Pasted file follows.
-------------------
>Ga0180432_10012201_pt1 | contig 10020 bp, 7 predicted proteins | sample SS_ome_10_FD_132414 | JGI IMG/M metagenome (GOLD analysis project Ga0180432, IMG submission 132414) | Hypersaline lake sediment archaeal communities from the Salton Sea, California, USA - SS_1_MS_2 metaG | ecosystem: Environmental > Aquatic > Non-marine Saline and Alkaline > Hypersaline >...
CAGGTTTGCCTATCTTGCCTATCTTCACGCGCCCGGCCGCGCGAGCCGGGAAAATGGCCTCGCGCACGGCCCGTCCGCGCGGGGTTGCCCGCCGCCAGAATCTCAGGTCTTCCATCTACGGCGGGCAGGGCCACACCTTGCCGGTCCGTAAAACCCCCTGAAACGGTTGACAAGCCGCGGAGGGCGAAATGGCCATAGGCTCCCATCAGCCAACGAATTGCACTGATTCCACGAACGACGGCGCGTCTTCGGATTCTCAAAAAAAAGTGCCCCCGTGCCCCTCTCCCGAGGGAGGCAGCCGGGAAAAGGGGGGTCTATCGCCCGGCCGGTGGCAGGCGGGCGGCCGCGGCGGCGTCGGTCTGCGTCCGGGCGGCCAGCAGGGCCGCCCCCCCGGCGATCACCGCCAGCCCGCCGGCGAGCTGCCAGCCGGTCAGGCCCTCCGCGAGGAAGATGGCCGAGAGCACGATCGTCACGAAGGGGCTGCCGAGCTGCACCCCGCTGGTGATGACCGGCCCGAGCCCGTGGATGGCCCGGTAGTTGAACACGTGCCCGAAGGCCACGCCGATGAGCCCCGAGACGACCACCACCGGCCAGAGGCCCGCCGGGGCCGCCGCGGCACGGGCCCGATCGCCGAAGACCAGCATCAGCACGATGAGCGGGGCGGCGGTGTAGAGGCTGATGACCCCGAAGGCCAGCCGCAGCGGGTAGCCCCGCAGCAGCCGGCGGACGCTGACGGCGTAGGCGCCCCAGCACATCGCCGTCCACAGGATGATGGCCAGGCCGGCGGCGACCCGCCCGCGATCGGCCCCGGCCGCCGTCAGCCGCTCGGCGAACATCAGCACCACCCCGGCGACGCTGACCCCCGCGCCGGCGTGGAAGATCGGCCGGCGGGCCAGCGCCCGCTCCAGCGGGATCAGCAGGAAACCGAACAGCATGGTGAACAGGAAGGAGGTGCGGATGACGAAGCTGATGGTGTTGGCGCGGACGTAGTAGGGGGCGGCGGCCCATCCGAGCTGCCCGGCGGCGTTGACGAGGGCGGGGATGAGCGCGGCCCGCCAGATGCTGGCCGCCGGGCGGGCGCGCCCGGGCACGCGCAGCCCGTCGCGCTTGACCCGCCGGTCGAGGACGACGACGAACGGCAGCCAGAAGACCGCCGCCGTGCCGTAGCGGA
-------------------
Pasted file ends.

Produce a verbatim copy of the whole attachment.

>Ga0180432_10012201_pt1 | contig 10020 bp, 7 predicted proteins | sample SS_ome_10_FD_132414 | JGI IMG/M metagenome (GOLD analysis project Ga0180432, IMG submission 132414) | Hypersaline lake sediment archaeal communities from the Salton Sea, California, USA - SS_1_MS_2 metaG | ecosystem: Environmental > Aquatic > Non-marine Saline and Alkaline > Hypersaline >...
CAGGTTTGCCTATCTTGCCTATCTTCACGCGCCCGGCCGCGCGAGCCGGGAAAATGGCCTCGCGCACGGCCCGTCCGCGCGGGGTTGCCCGCCGCCAGAATCTCAGGTCTTCCATCTACGGCGGGCAGGGCCACACCTTGCCGGTCCGTAAAACCCCCTGAAACGGTTGACAAGCCGCGGAGGGCGAAATGGCCATAGGCTCCCATCAGCCAACGAATTGCACTGATTCCACGAACGACGGCGCGTCTTCGGATTCTCAAAAAAAAGTGCCCCCGTGCCCCTCTCCCGAGGGAGGCAGCCGGGAAAAGGGGGGTCTATCGCCCGGCCGGTGGCAGGCGGGCGGCCGCGGCGGCGTCGGTCTGCGTCCGGGCGGCCAGCAGGGCCGCCCCCCCGGCGATCACCGCCAGCCCGCCGGCGAGCTGCCAGCCGGTCAGGCCCTCCGCGAGGAAGATGGCCGAGAGCACGATCGTCACGAAGGGGCTGCCGAGCTGCACCCCGCTGGTGATGACCGGCCCGAGCCCGTGGATGGCCCGGTAGTTGAACACGTGCCCGAAGGCCACGCCGATGAGCCCCGAGACGACCACCACCGGCCAGAGGCCCGCCGGGGCCGCCGCGGCACGGGCCCGATCGCCGAAGACCAGCATCAGCACGATGAGCGGGGCGGCGGTGTAGAGGCTGATGACCCCGAAGGCCAGCCGCAGCGGGTAGCCCCGCAGCAGCCGGCGGACGCTGACGGCGTAGGCGCCCCAGCACATCGCCGTCCACAGGATGATGGCCAGGCCGGCGGCGACCCGCCCGCGATCGGCCCCGGCCGCCGTCAGCCGCTCGGCGAACATCAGCACCACCCCGGCGACGCTGACCCCCGCGCCGGCGTGGAAGATCGGCCGGCGGGCCAGCGCCCGCTCCAGCGGGATCAGCAGGAAACCGAACAGCATGGTGAACAGGAAGGAGGTGCGGATGACGAAGCTGATGGTGTTGGCGCGGACGTAGTAGGGGGCGGCGGCCCATCCGAGCTGCCCGGCGGCGTTGACGAGGGCGGGGATGAGCGCGGCCCGCCAGATGCTGGCCGCCGGGCGGGCGCGCCCGGGCACGCGCAGCCCGTCGCGCTTGACCCGCCGGTCGAGGACGACGACGAACGGCAGCCAGAAGACCGCCGCCGTGCCGTAGCGGA